The earliest form of cake making arose as a sideline to bread making, i.e. a little of the dough (which at this time was leavened with an ale barm) was enriched and sweetened.  Although ovens have existed since Roman times, they were not a feature of ordinary households, so many of these yeasted doughs were cooked on a flat iron plate (griddle or girdle) suspended over the fire.  Others were taken to a communal oven to be baked.


Seed Cake, flavoured with caraway seeds, which are much lighter than the fruit usually added to cakes, was one the first large rich cakes to be made using eggs instead of yeast as its raising agent.  By the 18th century it had become a tea-table favourite and it remained so throughout Queen Victoria’s reign.  Madeira Cake was also popular in well-to-do households of the 19th century when it was served to morning callers accompanied by a glass of Madeira wine.


Food historians believe that the use of Sodium Bicarbonate dates back to ancient civilization although there is little record of its use until the late 1700’s.  Once it became widely accepted that it would create carbon dioxide in the presence of certain acids, housewives began making their own chemical leavenings but it was not until a commercial mix, Baking Powder, was developed in the mid 1800’s that it became widely used and many yeast-risen doughs were abandoned.  Compressed yeast was not developed until the late 19th century by which time baking powder was already firmly established as the preferred raising agent.


Despite its age-old use, Baking Powder is a chemical compound and it is useful to consider the methods formerly used to avoid over use of a chemical additive.  By including whisked egg in a cake mixture we can use air as a raising agent instead of carbon dioxide.  Even in creamed mixtures, where the eggs are beaten rather than whisked, provided the correct proportion of eggs is used and the mixture well beaten, little additional raising agent is required.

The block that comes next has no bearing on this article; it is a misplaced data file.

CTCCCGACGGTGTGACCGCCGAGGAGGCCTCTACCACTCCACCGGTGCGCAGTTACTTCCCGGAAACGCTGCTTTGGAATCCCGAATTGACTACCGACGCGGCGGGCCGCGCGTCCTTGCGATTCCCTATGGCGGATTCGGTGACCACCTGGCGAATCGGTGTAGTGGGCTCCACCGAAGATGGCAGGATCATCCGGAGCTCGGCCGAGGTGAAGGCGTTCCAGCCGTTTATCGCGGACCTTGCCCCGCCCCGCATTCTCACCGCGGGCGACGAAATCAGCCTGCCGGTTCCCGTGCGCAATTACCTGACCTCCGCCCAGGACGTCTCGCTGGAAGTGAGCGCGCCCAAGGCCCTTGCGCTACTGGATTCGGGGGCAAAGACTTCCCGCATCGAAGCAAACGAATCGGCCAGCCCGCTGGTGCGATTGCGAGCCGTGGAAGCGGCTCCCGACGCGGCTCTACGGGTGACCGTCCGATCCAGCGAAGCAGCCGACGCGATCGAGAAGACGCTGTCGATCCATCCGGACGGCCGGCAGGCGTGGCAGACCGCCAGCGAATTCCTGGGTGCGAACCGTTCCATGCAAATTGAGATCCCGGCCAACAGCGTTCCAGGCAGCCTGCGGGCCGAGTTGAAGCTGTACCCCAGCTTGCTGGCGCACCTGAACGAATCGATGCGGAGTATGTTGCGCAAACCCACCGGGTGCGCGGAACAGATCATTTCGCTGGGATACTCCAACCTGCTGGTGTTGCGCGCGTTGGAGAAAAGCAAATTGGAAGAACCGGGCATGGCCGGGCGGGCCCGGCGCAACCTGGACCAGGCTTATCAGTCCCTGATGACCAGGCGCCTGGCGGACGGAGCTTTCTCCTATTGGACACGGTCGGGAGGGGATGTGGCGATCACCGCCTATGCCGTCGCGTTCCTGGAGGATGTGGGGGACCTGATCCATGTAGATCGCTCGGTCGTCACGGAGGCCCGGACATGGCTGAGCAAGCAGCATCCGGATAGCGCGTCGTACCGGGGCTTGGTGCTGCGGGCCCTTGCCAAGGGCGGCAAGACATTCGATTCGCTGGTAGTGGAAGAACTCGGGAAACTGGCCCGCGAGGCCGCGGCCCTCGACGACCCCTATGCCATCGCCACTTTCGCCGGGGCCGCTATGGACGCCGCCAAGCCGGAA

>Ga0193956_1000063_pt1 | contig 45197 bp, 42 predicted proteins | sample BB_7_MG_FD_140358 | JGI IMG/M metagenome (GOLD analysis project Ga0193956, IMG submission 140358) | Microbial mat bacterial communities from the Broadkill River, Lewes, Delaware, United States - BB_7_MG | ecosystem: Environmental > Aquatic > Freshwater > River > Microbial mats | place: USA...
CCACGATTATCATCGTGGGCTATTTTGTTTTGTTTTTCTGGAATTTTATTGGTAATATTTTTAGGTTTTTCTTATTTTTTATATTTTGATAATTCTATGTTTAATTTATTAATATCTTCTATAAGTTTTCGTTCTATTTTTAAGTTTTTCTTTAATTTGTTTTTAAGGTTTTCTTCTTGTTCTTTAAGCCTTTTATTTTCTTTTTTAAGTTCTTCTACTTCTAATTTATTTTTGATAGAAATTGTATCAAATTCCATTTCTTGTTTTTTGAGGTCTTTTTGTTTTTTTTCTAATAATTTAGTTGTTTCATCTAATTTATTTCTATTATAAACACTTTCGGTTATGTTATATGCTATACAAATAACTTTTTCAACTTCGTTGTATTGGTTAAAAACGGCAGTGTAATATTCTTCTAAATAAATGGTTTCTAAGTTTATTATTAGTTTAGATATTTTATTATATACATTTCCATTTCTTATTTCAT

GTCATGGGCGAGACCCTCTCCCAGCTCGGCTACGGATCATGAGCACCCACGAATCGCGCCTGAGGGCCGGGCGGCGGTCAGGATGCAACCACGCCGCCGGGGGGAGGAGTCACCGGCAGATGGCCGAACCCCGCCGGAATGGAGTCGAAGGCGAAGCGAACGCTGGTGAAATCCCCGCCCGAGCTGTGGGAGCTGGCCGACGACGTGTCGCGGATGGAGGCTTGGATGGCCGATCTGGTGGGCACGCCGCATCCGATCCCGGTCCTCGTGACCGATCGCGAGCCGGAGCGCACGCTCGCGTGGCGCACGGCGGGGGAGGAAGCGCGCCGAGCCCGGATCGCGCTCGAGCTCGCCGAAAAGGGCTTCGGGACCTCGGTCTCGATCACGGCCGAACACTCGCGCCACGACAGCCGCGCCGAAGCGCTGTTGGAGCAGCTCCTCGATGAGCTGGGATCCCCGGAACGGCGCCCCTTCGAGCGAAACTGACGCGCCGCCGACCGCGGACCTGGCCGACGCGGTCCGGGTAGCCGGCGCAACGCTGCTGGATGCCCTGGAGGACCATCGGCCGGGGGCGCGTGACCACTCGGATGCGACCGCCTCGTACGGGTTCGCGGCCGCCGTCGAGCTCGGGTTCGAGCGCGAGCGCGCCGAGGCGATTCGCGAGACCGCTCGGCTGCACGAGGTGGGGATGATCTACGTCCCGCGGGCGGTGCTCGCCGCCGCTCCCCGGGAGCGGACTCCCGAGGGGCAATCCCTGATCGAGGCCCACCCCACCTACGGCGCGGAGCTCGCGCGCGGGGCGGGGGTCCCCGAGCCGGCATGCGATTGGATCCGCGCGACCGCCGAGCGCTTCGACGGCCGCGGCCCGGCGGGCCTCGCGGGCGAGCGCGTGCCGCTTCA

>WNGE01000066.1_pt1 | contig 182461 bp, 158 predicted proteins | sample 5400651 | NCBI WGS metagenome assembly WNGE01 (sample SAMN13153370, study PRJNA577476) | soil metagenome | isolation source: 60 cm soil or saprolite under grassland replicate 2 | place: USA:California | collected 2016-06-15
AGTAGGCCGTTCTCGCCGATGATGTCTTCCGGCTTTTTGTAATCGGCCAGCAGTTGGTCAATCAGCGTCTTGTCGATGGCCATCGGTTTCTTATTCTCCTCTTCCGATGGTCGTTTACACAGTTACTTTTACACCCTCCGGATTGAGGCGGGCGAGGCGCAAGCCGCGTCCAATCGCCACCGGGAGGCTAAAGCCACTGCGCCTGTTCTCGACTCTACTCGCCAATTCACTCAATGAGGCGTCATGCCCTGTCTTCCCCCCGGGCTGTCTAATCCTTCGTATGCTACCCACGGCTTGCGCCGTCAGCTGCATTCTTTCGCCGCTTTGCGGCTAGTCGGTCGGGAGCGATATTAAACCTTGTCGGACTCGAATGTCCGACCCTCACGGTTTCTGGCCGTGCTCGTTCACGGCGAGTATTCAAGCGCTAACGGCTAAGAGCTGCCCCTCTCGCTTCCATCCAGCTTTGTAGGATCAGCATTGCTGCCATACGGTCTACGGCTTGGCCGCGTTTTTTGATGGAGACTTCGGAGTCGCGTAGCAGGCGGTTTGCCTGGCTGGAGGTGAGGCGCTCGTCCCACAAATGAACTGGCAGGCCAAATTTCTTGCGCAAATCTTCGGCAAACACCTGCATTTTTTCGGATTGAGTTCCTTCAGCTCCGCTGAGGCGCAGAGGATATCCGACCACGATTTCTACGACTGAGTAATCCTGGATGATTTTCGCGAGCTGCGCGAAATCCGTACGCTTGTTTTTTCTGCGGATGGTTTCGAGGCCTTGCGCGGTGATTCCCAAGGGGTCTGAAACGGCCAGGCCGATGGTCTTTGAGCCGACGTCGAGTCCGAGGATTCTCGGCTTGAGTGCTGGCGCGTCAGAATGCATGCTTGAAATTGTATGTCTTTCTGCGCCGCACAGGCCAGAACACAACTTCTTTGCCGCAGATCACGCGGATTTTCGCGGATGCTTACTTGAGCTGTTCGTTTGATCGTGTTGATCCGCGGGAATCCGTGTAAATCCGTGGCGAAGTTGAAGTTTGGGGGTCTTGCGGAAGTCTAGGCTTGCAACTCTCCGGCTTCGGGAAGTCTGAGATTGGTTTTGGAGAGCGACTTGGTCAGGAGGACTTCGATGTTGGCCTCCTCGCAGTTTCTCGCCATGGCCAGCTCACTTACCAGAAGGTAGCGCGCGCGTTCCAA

Although self-raising flour is often stipulated in recipes and has the advantage of the raising agent already being thoroughly blended with the flour, it is an all-purpose mix. By understanding the chemistry involved in the use of chemical raising agents, you could create your own more exact blend dependent on the recipe, the quantity of acid ingredients it contains, and the extent of rise required.  This can be done by adding an appropriate amount of commercial Baking Powder or creating your own from a blend of bicarbonate of soda and cream of tartar.  The un-combined elements keep for far longer than when blended and you avoid the cornflour or other starch that has to be added to them, which is both a waste of money and not exactly helpful to the cake.  As well as their possible effects on health, too much chemical raising agent imparts an unpleasant taste and can even result in the mixture becoming over-risen and collapsing.


Homemade Self-Raising Flour


I never buy self-raising flour, partly because I don’t make cakes that often, but also because I have often have raw soured milk and can use this in place of some, or all, of the cream of tartar.  Here are some notes to help you blend your own:


  • The active ingredients of baking powder in the UK consists of 2 parts cream of tartar (the acidic element) to 1-part bicarbonate of soda (alkali).  In ready blended self-raising flour, baking powder is about 5% of the total weight, so 250g of self-raising flour is 225g of plain four plus 25g of baking powder (not all of which is the raising agents).


  • Whilst Delia Smith recommends 4 teaspoons baking powder (10g)/200g plain flour, Nigella reduces it to 2 teaspoons/150g flour.  Because I use the separate raising agents rather than baking powder, I can reduce this even further.  I find 1 level teaspoon of bicarbonate of soda plus 2 teaspoons of cream of tartar perfectly sufficient to raise 200g of plain flour in most dishes.  Of course, where the recipe already includes other acidic ingredients, such as buttermilk or sour milk, you can reduce the amount of cream of tartar, probably by half.